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How segregation in incarceration affects proceedings

Tuesday, June 25, 2019 @ 1:57 PM | By Jessyca Greenwood


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Jessyca Greenwood %>
Jessyca Greenwood
It’s often easier to avoid thinking about what goes on in jail as it is outside the realm of experience for most lawyers and the public at large. Working in criminal defence means that going to jail and hearing from clients about the conditions is a daily occurrence. It is not something we can ignore, as it affects our clients and in some cases their ability to have a fair trial.

Some of our clients become so unwell in custody, as a result of excessive segregation or without adequate medical or mental health attention, that they cannot prepare or participate in the court proceedings. Criminal defence lawyers are in a constant power struggle with jails to bring our clients to court on time, let us see our clients and to treat our clients fairly and with dignity.

Persons in custody can end up in segregation or on a segregation unit for a variety of reasons; it could be because of mental health issues including self-harm, or the need to separate someone in custody from others due to violence.

The type of segregation and the conditions of that segregation unit vary widely based on the institution, which can make it difficult to understand and may serve to make the segregation seem less inhumane than it was. A report from the World Health Organization suggests that “three main factors are inherent in all solitary confinement regimes: social isolation, reduced activity and environmental input, and loss of autonomy and control over almost all aspects of daily life.”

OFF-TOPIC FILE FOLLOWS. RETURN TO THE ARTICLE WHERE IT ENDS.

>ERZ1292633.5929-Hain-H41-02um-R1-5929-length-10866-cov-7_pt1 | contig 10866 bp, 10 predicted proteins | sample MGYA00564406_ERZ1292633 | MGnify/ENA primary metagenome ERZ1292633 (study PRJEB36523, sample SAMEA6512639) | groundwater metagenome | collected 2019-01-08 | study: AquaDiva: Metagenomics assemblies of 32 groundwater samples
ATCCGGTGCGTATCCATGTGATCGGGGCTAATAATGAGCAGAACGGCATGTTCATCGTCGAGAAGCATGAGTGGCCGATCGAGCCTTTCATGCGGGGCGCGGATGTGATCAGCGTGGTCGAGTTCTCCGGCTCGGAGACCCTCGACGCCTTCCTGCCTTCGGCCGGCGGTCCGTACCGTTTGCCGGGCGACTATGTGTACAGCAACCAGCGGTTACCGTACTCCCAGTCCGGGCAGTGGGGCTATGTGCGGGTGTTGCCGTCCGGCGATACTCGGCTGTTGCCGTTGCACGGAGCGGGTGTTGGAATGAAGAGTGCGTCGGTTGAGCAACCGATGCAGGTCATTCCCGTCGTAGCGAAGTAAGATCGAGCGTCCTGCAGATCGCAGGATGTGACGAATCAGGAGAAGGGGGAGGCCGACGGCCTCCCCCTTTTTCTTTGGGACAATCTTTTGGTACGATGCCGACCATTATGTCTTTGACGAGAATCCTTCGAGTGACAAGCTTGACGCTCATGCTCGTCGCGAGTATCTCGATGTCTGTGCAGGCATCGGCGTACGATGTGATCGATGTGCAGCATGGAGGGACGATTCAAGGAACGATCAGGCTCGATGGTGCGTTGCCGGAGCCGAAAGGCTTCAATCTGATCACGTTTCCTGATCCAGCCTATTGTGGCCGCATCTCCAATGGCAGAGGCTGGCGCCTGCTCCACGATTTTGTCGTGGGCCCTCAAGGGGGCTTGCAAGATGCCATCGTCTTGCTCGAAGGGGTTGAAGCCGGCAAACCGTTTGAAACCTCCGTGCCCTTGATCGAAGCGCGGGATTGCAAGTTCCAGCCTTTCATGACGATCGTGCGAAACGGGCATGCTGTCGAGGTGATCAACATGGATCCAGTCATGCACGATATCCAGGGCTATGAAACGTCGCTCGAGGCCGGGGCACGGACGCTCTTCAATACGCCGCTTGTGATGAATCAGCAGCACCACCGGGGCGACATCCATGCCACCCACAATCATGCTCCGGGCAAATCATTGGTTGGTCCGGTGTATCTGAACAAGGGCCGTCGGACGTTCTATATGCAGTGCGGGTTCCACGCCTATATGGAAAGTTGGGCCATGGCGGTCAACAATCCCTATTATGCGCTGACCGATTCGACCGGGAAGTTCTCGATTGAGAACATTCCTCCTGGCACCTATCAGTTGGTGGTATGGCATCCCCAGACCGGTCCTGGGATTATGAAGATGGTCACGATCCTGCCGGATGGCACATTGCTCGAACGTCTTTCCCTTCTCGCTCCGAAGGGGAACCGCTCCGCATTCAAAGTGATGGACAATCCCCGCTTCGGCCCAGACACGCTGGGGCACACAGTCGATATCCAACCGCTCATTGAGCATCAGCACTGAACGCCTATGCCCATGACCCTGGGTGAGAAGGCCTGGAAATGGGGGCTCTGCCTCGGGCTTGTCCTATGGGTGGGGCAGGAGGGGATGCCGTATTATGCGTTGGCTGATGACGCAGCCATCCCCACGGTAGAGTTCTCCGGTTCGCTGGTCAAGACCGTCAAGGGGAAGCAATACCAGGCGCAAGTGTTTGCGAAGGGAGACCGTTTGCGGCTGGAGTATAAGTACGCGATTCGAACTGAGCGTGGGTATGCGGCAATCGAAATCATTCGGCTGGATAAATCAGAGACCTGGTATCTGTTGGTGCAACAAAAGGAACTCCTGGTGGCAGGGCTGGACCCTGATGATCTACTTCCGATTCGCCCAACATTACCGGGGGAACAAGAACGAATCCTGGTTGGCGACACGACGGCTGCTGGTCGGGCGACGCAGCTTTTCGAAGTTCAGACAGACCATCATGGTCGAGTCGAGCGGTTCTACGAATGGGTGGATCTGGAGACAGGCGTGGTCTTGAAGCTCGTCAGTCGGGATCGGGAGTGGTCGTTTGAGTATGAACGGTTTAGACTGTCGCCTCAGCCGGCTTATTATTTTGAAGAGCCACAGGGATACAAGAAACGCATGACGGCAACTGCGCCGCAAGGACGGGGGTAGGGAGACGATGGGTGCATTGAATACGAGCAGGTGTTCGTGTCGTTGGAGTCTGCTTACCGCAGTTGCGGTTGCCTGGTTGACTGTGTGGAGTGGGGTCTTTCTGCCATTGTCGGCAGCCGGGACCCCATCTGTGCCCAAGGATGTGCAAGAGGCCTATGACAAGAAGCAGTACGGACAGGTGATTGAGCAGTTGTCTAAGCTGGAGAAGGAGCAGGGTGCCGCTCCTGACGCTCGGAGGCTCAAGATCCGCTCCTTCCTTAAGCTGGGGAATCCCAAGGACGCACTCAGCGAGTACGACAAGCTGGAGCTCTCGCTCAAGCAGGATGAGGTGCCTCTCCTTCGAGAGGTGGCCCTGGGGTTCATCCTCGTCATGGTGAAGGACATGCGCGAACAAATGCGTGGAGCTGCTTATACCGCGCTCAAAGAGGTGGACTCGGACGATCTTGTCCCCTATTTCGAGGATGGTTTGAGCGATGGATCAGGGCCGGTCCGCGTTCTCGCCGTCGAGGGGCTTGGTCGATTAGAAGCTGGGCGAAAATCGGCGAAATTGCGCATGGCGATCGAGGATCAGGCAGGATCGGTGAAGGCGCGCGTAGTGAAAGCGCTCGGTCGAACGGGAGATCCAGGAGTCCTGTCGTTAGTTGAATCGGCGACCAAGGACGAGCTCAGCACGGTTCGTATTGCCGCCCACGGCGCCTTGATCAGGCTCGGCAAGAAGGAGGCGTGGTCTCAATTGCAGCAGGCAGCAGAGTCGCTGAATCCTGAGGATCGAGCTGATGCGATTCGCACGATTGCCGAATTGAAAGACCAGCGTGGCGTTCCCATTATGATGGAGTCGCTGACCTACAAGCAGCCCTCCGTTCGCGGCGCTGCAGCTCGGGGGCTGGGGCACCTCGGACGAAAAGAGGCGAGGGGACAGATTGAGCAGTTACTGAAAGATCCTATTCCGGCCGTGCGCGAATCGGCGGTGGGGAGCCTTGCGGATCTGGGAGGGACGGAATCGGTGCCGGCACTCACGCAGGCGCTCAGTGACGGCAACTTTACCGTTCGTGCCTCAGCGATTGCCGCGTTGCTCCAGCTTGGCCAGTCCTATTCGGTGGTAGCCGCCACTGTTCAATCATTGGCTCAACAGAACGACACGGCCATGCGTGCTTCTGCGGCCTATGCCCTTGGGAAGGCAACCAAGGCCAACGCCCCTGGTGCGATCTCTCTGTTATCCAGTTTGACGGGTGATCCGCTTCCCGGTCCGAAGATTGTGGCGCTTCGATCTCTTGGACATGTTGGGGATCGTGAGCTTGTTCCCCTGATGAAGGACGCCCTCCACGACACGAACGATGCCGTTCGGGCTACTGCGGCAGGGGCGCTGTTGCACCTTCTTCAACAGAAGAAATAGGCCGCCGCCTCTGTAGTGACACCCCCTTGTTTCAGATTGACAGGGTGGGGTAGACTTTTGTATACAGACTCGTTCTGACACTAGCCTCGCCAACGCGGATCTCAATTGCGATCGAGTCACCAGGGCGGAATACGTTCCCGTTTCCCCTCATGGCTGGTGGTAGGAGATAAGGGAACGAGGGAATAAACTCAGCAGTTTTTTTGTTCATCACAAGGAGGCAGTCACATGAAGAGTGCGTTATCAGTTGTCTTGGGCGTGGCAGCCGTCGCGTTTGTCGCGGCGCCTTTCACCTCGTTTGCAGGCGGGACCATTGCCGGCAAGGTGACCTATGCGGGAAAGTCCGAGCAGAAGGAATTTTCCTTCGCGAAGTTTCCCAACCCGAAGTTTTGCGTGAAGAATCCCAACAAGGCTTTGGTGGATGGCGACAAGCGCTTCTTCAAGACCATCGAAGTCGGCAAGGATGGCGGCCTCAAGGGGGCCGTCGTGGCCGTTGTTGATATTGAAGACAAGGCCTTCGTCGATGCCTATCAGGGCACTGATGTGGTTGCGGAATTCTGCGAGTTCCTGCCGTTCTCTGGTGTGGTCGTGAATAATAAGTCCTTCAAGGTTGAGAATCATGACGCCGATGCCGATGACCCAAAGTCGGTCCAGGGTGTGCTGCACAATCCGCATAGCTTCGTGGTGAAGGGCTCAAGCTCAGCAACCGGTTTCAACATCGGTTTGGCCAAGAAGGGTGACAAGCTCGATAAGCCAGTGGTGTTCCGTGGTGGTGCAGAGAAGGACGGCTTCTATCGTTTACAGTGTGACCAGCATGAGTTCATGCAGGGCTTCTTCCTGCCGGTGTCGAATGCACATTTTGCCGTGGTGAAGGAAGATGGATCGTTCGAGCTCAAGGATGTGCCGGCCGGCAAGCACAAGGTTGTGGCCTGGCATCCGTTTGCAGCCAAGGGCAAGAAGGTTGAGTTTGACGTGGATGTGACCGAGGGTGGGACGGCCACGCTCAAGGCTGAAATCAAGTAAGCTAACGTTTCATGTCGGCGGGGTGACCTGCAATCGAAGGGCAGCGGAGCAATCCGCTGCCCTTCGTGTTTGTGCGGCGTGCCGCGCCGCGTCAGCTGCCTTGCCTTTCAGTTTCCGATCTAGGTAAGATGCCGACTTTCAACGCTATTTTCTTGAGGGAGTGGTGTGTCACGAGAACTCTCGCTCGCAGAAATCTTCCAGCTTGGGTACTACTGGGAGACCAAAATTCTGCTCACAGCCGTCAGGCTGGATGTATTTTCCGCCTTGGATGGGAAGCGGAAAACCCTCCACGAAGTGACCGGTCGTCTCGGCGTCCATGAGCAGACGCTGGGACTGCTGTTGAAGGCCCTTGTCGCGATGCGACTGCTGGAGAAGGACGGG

Segregation in some cases may be necessary or warranted, but there is little oversight or regulation to determine what standards should be in place and what mechanisms for review exist.

Over the last few years, public scrutiny over what occurs in jails has increased, and I would argue it has helped towards the betterment of the current system. Several prominent cases have brought the conditions in custody to light. In the case of Adam Capay, the Ontario Human Rights Commission brought public the circumstances he was living while in jail, the conditions were segregation for nearly 24 hours per day for 1,647 days.

The decision of Justice John S. Fregeau can be found online now that the appeal period has expired. Capay was charged with murder, because of the conditions and the length of time spent in them, his charges were stayed — an extraordinary measure reserved for the clearest of cases.

While there may be some justification for segregation, how will it affect those who will soon be released and need to be reintegrated into society?

Segregation can have devastating psychological and emotional consequences. How does that serve our society in the long run? This question should be one we ask with more intensity and frequency.

Unless there is a shift and increased focus on rehabilitation, those incarcerated are not going to be successfully reintegrated into society without support.

This is especially true for persons facing mental health challenges, addiction, trauma or having lost everything during a period of incarceration.

As principal lawyer at Greenwood Defence Law Jessyca Greenwood has been fiercely guiding and defending clients facing allegations of wrongdoing for more than a decade. You can follow her @jessycadefence.

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